3. The story - Predictably predictable. I knew what was going to happen, and frankly didn't really feel like putting much effort into reading it...but I did. And that's the whole point. I've read (and enjoyed) many predictable thrillers, but the sour combination of unimaginative characters and flat writing make reading this book extremely tiresome.
There's a quote on the cover of the book from some dolt proclaiming Lisa Scottoline as "the female Grisham." Well, I don't know what book this person read, but the only similarity between the two is that both authors' books are classified as legal thrillers.
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By A Customer on March 8 2000
Format: Mass Market Paperback
It's disappointng to read a book by a former "trial lawyer at a prestigious firm" which inserts plot devices which would not happen in a real criminal trial.
In a real prosecution, if the defendant wanted to fire her attorney and hire a new attorney, the old attorney would have no grounds to oppose the motion. Nor would any competent trial counsel go looking for evidence by herself, without bringing along an investigator who could testify as to what was found.
When the motion for a continuance was denied, it's true that such a motion can't be "appealed," but there IS a writ process available where the denial of the motion could be brought to the appellate court's attention.
I also doubt that a trial court would literally "strike" testimony heard by the jury from the appellate record, as the author suggests happens.
The book is over-long for the writing, plot and characters. The denouement of the "defendant" plot line, end of chapter 96, is both tasteless and illogical. The author tries some plot twists like Crichton in _Disclosure_, but just doesn't pull them off. Instead of "now I see what was happening," the reader feels, "the author intentionally lied to me."
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Have you ever read a Grisham legal-thriller ?. In my opinion Mr. Grisham has provided an involuntary strong influence on Lisa Scottoline, this book looks like a copycat but cannot attain the level of the former writer. With a quick pace marked by short chapters and with a poor language improper for a legal-thriller, the author is determined to trap the reader into the plot and scores, because as the pages go by, she learns how to exploit the story setting the mystery out and then turning it into tight suspense which snowballs toward the last chapters, but when you finish the book and look at it as a whole in retrospect, it is easy to perceive loose ends during the course of the events as the author falls sometimes in traps set by her own creative ideas, leaving some important situations unresolved or sidestepped, this go hand to hand with the flabby character drawing and shows a definitive poor writing style.
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By A Customer on March 18 2003
Format: Mass Market Paperback
This was my first Lisa Scottoline book, and I'm not sure if I'll continue with her works or not.
My main problem was the length of this book. A novel is 300 pages or so. At close to 600 pages, this started to feel like a chore to finish, especially since there was so much I felt could've been condensed or omitted to make it more manageable.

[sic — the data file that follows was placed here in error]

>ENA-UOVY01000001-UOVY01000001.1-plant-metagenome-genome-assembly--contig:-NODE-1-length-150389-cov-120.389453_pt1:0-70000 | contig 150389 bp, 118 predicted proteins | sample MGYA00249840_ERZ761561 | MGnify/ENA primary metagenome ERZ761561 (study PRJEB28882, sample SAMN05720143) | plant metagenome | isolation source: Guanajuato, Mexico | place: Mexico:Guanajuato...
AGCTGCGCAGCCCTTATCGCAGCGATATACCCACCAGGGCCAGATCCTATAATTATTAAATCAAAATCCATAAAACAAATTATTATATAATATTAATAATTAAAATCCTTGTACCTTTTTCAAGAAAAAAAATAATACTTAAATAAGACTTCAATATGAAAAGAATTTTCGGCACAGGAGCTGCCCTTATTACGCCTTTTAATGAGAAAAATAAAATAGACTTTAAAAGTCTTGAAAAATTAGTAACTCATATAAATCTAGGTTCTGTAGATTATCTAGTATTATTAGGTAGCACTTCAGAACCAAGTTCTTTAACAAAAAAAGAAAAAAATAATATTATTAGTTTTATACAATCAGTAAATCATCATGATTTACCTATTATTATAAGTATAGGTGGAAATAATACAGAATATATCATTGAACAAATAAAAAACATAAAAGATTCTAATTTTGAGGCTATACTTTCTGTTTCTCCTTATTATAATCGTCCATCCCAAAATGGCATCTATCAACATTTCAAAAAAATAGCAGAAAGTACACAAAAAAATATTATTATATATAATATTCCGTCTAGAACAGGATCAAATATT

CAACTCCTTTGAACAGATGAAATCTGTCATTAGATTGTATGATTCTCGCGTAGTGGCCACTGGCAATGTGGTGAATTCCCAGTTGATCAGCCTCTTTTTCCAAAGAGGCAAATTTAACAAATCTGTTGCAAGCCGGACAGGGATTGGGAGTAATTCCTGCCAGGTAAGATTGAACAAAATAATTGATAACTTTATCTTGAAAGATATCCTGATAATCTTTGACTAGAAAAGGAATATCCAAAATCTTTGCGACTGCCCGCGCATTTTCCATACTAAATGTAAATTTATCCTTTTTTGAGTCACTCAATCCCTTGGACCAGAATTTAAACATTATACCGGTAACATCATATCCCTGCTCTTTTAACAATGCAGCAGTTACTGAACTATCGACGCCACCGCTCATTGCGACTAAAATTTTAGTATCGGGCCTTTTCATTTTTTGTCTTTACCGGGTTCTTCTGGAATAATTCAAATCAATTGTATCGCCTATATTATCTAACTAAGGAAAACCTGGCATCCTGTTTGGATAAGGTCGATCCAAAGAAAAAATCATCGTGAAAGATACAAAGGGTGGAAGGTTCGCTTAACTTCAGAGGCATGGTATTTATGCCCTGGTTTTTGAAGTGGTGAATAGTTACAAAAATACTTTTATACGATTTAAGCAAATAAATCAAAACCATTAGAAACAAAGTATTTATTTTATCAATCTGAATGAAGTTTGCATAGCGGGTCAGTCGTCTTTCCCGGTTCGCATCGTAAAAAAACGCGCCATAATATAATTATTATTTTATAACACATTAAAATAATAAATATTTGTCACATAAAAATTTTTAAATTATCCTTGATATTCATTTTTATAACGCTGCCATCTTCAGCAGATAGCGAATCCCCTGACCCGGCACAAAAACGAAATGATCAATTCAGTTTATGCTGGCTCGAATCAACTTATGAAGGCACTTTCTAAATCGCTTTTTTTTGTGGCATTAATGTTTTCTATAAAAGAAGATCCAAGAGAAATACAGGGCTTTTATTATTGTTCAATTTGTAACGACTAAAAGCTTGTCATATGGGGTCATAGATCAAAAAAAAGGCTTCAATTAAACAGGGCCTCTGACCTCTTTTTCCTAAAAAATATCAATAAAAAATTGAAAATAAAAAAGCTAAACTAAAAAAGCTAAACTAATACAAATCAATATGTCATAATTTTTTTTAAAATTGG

It was also hard for me to get into it because I found the character of Bennie so unlikeable. She thinks her client might be the twin she never knew she had, yet she constantly refers to her by her last name? That just didn't sit well with me, nor did the almost condescending way she treated her associates and boyfriend. I also found it unbelievable that someone who was supposed to be so smart and ethical would not only fall for the "you're my twin" bit with no proof, but that she wouldn't walk off the case when she came to know all the horrible things Alice had done. A lot of the events also seemed too contrived and convenient.
Ms. Scottoline really should concentrate on paring down her books. That would go a long way to increasing the star rating.
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Format: Mass Market Paperback
Here we have Scottoline's sixth offering, and no exception to a repertoire that only improves as it enlarges. In this book, (Ms.) Bennie Rosato herself enjoys the limelight occupied by her associates Mary and Judy from other stories (although they both appear with small parts herein); so it's nice we finally get to learn much more about the principal herself. Moreover, the author baits our hook in chapter 1 that the murder defendant, Alice Connelly, may be Bennie's unknown identical twin - and appearances at a minimum seem convincing. We're kept in limbo on this question until chapter 41 (of 44), adding a great deal of suspense to a story otherwise already pretty compelling. Even the book's title vacillates in our minds as first a clue then a red herring re the twin mystery. But while we get the twin question settled finally by DNA (one way or the other), unlike so many tales of this genre, several plot elements are left to further pondering at the end. In fact, that the book ends on a situation hardly totally settled may speak to perhaps the ethical issues the Publisher often asserts is part of Scottoline's appeal.
So, another good member of the growing Scottoline roster (now up to 8), with all of suspense, plot, and a sophisticated ending to entertain and keep pages turning late into the night.